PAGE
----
The National Collegiate Athletic Association as a Social-Control Agent: Addressing Misconduct Through Organizational Layering

in Journal of Sport Management
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  • 1 Ball State University
  • 2 Louisiana State University
  • 3 University of Alberta
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The present study focuses on the National Collegiate Athletic Association and cases of misconduct from 1953 to 2016 to examine evidence of organizational layering created by social-control agents. The historical method was employed and found wrongdoing may influence the creation of organizational layers to control and/or manage future behavior. Furthermore, the activities of the National Collegiate Athletic Association featured variation in centralization, formalization, and complexity through expanding horizontal; vertical (e.g., institutional, managerial, and technical); and spatial differentiations. Second, individual social-control agents impact future organizational policies and member behavior but social-control agents’ power may be challenged as an organization grows. Third, as a social-control agent, the National Collegiate Athletic Association struggled with assessing cases of misconduct, assigning sanctions in a timely manner and at a level to deter future wrongdoing. Finally, the present study offers several propositions connecting third-party regulators to the synergy between complexity (i.e., horizontal and vertical differentiations); formalization; and centralization.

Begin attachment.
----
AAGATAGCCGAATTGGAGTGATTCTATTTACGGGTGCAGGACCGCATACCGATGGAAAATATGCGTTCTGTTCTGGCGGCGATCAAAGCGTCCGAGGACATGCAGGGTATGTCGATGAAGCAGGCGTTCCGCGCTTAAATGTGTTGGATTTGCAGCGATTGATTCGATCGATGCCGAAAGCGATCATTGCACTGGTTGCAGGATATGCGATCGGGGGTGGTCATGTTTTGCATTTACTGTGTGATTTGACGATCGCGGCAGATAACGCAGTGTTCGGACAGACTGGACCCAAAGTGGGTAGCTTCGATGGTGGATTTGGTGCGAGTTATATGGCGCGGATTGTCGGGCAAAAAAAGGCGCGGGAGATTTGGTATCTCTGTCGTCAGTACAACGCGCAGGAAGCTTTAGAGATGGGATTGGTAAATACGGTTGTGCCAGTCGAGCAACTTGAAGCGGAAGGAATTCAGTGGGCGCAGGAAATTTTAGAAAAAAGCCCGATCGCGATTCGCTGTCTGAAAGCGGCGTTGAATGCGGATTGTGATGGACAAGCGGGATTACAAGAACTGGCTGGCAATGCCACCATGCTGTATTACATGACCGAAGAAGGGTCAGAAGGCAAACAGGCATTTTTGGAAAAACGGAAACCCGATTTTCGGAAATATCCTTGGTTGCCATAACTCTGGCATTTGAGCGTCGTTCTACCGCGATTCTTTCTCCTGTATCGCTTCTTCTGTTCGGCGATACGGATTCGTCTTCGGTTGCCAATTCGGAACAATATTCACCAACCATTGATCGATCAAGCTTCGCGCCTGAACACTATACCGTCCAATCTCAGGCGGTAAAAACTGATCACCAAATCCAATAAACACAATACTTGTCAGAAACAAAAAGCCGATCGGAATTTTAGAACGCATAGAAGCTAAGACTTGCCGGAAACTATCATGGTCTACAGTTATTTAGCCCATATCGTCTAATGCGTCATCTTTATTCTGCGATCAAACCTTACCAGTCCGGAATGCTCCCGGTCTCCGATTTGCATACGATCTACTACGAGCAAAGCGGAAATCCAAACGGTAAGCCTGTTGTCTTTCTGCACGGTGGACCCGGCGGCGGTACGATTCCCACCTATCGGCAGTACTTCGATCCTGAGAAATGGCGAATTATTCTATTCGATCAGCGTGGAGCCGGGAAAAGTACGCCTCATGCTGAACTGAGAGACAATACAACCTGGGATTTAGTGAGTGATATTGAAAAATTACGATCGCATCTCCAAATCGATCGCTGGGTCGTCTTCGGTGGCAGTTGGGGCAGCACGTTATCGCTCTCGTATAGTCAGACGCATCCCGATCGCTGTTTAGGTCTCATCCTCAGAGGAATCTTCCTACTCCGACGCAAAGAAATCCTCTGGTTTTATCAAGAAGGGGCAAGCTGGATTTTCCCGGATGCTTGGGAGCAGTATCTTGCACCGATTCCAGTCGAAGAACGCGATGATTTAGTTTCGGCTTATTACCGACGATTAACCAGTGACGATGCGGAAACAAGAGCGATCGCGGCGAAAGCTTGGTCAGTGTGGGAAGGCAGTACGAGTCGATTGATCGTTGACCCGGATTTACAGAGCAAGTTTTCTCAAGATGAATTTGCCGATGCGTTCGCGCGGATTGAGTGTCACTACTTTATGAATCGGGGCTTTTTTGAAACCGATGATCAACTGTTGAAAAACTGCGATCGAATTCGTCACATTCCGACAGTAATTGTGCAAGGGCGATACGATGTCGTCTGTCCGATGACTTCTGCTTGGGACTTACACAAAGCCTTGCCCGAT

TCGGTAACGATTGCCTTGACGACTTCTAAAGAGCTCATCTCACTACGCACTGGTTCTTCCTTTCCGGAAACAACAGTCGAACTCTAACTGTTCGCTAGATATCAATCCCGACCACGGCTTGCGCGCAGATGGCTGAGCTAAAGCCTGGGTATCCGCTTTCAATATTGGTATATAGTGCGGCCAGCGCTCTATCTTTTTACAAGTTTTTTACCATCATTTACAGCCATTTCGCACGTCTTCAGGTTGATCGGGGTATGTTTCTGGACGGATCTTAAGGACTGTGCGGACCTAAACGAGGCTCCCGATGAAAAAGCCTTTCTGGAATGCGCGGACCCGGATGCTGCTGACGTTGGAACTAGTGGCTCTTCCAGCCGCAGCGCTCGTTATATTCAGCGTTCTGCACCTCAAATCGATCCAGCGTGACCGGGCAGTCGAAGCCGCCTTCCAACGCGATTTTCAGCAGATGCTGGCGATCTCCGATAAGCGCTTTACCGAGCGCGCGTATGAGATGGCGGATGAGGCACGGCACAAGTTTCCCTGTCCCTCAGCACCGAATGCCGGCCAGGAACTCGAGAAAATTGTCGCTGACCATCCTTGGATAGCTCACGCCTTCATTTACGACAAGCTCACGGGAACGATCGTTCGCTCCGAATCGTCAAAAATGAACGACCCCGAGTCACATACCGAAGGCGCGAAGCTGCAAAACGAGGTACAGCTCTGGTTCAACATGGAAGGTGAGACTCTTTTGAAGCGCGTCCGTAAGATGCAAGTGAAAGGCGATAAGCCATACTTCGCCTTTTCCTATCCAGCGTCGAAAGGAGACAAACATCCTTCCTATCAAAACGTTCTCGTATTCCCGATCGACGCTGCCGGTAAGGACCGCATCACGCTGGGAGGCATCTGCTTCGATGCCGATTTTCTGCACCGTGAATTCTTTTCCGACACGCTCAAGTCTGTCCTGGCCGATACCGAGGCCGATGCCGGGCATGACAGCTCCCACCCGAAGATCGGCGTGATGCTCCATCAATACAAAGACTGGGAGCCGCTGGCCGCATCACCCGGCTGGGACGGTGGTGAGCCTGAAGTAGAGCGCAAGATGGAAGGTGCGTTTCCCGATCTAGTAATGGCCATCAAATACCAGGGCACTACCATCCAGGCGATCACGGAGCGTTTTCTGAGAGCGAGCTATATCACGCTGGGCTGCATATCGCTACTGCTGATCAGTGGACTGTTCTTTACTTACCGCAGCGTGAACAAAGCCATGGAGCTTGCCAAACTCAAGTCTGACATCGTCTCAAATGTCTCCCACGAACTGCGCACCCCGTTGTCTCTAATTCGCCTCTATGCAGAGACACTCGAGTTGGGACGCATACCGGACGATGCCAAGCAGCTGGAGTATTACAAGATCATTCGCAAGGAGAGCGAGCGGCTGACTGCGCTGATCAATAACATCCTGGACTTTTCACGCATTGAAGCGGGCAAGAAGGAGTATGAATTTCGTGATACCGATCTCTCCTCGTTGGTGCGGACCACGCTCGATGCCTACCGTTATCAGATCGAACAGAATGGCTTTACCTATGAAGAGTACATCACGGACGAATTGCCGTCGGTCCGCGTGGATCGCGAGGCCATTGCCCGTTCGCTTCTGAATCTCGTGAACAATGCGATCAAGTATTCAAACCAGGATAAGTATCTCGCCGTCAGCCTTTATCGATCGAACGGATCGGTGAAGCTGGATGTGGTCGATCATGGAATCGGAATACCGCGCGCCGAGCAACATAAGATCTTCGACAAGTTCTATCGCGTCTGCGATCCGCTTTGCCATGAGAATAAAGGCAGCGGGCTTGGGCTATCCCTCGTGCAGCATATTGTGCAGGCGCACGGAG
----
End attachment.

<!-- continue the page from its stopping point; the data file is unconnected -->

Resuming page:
Walker is with the School of Kinesiology, Ball State University, Muncie, IN. Seifried is with Sport Management, Louisiana State University, Baton Rouge, LA. Soebbing is with the Faculty of Physical Education and Recreation, University of Alberta, Edmonton, Alberta, Canada.

Address author correspondence to Chad S. Seifried at cseifried@lsu.edu.
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